2020 has given a whole new meaning to African proverb, ‘It takes a village.’
As COVID-19 spread like wildfire and school closings swept the nation this year, the childcare industry was overburdened and underfunded. A problem, childcare professionals say, began long before the pandemic arrived.
“The current pandemic and virtual schooling are a challenge for us,” said Linda Kudrna, owner of Learning Ladder Preschool and Childcare in Cottage Grove. “The early care workforce is underpaid and the fees for childcare are high.”
According to the Bureau of Labor Statistics, childcare workers in 2019 were paid 11 dollars an hour on average, with a projected industry growth of only 2% over the next ten years. That number is even lower for Wisconsin specifically, where the average wages for childcare professionals put them below the poverty line.
On top of low pay, childcare workers often have to pay hundreds of dollars out of pocket for licensing and certification fees.
While the wages for childcare workers are low, the cost for their services are soaring.
In research done by the Economic Policy Institute, the annual average cost for childcare services in Wisconsin is roughly $13,000 per year; a number only $2,000 short of the average cost of college tuition for one year in Wisconsin.
With the Census Bureau reporting the average family income in Wisconsin at $59,209, this means some families are spending almost 22% of their income on childcare alone.
Yet, while the industry has certainly felt the impact of COVID-19, the misgivings in both local and national childcare did not suddenly appear with the pandemic, and certainly won’t leave with it. Unless, Kudrna said, childcare professionals get a fair legislative shake.
“The bigger challenge for the future of our economy and young children is the urgency to gain statewide recognition that education begins at birth,” Kudrna explained. She said while Learning Ladder received some grant funding to stay open for the time being, they will need more to keep going.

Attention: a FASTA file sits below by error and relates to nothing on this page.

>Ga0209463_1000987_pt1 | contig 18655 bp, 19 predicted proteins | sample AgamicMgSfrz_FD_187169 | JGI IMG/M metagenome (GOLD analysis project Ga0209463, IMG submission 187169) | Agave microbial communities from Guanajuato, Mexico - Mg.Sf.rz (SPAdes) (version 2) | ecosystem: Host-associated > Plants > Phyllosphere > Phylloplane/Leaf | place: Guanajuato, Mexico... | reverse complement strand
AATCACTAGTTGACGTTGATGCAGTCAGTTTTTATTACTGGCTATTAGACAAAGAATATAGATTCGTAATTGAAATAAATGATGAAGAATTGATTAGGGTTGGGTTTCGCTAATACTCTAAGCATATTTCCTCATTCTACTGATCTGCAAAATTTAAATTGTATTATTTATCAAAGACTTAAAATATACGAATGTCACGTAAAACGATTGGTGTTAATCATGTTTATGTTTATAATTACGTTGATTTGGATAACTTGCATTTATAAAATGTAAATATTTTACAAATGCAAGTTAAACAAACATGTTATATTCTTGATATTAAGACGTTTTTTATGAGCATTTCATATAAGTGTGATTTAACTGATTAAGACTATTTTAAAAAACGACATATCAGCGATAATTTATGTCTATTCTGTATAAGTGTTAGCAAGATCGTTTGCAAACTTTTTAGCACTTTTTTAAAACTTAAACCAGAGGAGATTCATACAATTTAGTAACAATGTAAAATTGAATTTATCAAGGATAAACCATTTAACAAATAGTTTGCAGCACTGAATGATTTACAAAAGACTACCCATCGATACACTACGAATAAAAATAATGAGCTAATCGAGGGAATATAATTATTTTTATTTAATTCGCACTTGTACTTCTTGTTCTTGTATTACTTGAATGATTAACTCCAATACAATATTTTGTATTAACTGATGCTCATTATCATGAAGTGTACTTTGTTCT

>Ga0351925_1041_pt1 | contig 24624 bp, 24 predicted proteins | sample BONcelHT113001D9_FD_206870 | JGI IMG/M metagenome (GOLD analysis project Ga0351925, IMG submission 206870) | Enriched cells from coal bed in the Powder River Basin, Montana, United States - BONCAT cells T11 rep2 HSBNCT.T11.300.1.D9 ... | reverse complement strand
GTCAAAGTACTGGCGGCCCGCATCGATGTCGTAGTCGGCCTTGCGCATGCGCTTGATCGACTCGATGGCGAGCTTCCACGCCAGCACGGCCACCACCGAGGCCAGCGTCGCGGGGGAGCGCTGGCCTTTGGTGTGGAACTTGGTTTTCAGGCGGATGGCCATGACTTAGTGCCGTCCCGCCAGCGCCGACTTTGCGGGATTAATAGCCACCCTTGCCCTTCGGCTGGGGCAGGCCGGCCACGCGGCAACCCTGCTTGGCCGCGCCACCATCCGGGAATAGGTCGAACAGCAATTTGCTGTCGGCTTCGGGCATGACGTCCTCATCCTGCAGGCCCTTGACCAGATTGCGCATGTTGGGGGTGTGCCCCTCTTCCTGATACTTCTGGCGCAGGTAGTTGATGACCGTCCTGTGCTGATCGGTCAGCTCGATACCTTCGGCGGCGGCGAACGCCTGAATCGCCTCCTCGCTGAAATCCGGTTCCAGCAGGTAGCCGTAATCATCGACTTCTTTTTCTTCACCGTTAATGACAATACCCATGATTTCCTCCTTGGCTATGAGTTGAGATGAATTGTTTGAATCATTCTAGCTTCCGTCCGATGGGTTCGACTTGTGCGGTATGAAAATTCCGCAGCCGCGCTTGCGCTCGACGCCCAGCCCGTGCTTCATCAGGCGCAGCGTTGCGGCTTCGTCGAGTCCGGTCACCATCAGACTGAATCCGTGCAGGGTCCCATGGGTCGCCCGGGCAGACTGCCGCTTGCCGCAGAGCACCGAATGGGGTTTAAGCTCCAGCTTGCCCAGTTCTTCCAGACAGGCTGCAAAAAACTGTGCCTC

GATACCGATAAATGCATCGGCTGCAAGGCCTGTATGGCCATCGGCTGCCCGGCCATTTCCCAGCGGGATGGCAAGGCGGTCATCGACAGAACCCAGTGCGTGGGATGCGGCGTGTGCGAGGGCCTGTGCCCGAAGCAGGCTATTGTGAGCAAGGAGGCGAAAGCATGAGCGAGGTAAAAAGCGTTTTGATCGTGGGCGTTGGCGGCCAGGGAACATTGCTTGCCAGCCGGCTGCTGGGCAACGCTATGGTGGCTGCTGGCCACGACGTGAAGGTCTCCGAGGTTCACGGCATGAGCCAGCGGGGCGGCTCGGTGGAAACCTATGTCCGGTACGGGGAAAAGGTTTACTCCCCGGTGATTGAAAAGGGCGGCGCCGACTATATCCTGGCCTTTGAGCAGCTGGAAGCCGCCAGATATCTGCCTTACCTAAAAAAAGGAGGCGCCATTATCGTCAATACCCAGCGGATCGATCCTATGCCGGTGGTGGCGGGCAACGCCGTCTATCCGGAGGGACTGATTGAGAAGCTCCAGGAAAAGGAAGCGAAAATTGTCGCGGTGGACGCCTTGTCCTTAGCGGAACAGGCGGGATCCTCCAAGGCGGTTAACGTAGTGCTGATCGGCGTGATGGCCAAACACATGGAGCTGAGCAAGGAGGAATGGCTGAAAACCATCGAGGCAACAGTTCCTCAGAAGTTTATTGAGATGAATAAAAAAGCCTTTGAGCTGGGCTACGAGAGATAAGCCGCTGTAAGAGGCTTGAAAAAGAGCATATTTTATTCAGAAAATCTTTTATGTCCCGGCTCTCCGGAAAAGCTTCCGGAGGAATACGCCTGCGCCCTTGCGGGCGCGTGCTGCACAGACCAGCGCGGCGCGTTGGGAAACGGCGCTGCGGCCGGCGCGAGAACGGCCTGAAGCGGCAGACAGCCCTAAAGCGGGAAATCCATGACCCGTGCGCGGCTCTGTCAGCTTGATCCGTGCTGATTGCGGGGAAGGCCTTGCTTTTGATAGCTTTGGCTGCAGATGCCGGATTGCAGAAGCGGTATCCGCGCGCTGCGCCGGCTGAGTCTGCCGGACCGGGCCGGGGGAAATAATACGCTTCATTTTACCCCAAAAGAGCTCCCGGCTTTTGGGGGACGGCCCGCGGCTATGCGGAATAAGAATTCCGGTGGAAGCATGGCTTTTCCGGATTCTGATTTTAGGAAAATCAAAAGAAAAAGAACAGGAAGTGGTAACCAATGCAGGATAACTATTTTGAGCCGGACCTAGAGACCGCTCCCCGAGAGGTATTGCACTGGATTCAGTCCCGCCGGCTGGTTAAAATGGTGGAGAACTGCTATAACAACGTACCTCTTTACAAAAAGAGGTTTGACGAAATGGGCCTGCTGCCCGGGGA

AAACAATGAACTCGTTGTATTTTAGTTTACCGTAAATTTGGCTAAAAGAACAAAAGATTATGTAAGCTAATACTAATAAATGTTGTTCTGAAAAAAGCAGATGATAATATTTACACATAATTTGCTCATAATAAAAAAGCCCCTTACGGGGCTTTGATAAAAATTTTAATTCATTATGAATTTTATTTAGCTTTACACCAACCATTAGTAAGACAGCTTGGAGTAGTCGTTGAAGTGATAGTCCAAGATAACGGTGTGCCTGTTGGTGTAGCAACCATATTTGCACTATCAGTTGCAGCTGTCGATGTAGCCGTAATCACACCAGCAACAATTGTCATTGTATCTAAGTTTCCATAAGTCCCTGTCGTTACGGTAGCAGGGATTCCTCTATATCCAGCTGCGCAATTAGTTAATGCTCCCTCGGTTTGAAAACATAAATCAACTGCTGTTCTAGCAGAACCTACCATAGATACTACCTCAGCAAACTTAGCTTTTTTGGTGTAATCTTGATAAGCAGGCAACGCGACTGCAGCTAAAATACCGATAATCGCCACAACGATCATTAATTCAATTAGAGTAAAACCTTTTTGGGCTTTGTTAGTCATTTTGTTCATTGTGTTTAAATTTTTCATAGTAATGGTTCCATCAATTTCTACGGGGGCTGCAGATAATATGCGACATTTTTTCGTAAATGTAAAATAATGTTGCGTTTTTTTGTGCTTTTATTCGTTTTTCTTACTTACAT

Kudrna is a board member for the Wisconsin Child Care Administrators Association (WCCAA), an organization that advocates for quality childcare for Wisconsin families. The organization released in a Sept. 18 statement that proper recognition at the state level is imperative to their mission of delivering proper childcare to local families.
“The growing crisis in childcare/early care and education (ECE) can only be solved by substantial financial support by the state of Wisconsin. The COVID pandemic has shown ECE programs are the foundation needed to ensure a strong workforce across Wisconsin,” the WCCAA statement reads.
The letter from WCCAA also points out that the financial crisis in childcare is disproportionately impacting women.
“The majority of early care programs are administered by women, of whom the majority are also small businesses,” the letter reports. “40% of early care programs closed initially during COVID, 20% are still closed. This in addition to the early care programs that had closed before the crises amounts to a substantial loss of ECE slots across the state.”
WCCAA also believes that education begins at birth, not when a child walks through the door of a public or private school.
Moving forward, Kudrna is hopeful that the adverse effects of the COVID-19 pandemic will open some eyes to the plight, and importance, of the childcare industry.
“My hope is that COVID has proven to our state legislators and our community the important economic impact we play in the community,” she said. “We stayed open for essential workers, we adapted numerous times to support working families, we stepped up to support virtual learning, and we attract young families to the community.”